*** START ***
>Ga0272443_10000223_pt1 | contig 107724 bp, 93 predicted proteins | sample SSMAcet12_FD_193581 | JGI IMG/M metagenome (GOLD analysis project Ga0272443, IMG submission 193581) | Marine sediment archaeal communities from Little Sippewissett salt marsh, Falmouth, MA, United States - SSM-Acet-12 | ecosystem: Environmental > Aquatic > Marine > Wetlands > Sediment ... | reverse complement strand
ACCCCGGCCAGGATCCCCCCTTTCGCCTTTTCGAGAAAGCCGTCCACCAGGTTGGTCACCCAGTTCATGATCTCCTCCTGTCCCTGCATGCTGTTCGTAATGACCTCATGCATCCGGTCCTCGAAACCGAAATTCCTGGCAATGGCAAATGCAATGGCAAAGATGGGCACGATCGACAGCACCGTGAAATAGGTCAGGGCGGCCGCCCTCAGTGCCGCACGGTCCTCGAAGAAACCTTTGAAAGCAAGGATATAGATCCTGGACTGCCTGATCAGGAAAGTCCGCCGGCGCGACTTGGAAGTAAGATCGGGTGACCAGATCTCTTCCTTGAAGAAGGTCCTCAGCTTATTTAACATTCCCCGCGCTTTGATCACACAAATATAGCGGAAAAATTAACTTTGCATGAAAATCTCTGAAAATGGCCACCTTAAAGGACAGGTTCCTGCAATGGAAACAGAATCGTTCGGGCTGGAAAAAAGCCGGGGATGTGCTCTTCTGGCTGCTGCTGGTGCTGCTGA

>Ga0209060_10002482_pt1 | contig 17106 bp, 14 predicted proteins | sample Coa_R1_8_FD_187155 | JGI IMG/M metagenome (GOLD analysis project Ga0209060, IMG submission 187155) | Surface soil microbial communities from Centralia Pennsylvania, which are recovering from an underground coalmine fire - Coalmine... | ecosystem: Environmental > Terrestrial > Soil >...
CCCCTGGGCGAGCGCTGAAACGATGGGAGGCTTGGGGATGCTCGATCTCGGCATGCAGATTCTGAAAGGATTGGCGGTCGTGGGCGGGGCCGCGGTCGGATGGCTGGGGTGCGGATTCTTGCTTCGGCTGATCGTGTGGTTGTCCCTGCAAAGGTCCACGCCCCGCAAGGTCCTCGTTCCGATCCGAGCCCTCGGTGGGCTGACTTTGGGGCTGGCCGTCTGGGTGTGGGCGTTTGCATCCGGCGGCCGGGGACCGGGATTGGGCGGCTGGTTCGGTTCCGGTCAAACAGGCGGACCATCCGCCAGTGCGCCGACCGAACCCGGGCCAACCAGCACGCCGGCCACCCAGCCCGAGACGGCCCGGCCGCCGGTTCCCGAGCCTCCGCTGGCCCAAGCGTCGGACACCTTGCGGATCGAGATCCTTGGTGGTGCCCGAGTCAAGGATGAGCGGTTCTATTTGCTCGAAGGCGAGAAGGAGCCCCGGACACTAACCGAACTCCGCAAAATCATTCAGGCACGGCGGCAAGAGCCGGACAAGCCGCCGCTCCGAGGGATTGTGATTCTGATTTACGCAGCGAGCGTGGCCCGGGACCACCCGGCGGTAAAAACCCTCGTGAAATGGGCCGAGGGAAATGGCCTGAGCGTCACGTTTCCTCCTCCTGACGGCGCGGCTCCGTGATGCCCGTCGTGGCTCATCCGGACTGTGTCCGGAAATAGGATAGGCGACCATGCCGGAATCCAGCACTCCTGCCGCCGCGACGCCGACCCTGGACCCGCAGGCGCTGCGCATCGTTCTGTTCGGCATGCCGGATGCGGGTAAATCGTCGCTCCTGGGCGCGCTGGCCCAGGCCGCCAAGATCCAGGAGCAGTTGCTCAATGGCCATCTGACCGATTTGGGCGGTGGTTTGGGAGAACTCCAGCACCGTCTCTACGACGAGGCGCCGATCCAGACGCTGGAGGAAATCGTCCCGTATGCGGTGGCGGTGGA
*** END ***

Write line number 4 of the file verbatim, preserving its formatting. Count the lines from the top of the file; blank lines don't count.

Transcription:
CCCCTGGGCGAGCGCTGAAACGATGGGAGGCTTGGGGATGCTCGATCTCGGCATGCAGATTCTGAAAGGATTGGCGGTCGTGGGCGGGGCCGCGGTCGGATGGCTGGGGTGCGGATTCTTGCTTCGGCTGATCGTGTGGTTGTCCCTGCAAAGGTCCACGCCCCGCAAGGTCCTCGTTCCGATCCGAGCCCTCGGTGGGCTGACTTTGGGGCTGGCCGTCTGGGTGTGGGCGTTTGCATCCGGCGGCCGGGGACCGGGATTGGGCGGCTGGTTCGGTTCCGGTCAAACAGGCGGACCATCCGCCAGTGCGCCGACCGAACCCGGGCCAACCAGCACGCCGGCCACCCAGCCCGAGACGGCCCGGCCGCCGGTTCCCGAGCCTCCGCTGGCCCAAGCGTCGGACACCTTGCGGATCGAGATCCTTGGTGGTGCCCGAGTCAAGGATGAGCGGTTCTATTTGCTCGAAGGCGAGAAGGAGCCCCGGACACTAACCGAACTCCGCAAAATCATTCAGGCACGGCGGCAAGAGCCGGACAAGCCGCCGCTCCGAGGGATTGTGATTCTGATTTACGCAGCGAGCGTGGCCCGGGACCACCCGGCGGTAAAAACCCTCGTGAAATGGGCCGAGGGAAATGGCCTGAGCGTCACGTTTCCTCCTCCTGACGGCGCGGCTCCGTGATGCCCGTCGTGGCTCATCCGGACTGTGTCCGGAAATAGGATAGGCGACCATGCCGGAATCCAGCACTCCTGCCGCCGCGACGCCGACCCTGGACCCGCAGGCGCTGCGCATCGTTCTGTTCGGCATGCCGGATGCGGGTAAATCGTCGCTCCTGGGCGCGCTGGCCCAGGCCGCCAAGATCCAGGAGCAGTTGCTCAATGGCCATCTGACCGATTTGGGCGGTGGTTTGGGAGAACTCCAGCACCGTCTCTACGACGAGGCGCCGATCCAGACGCTGGAGGAAATCGTCCCGTATGCGGTGGCGGTGGA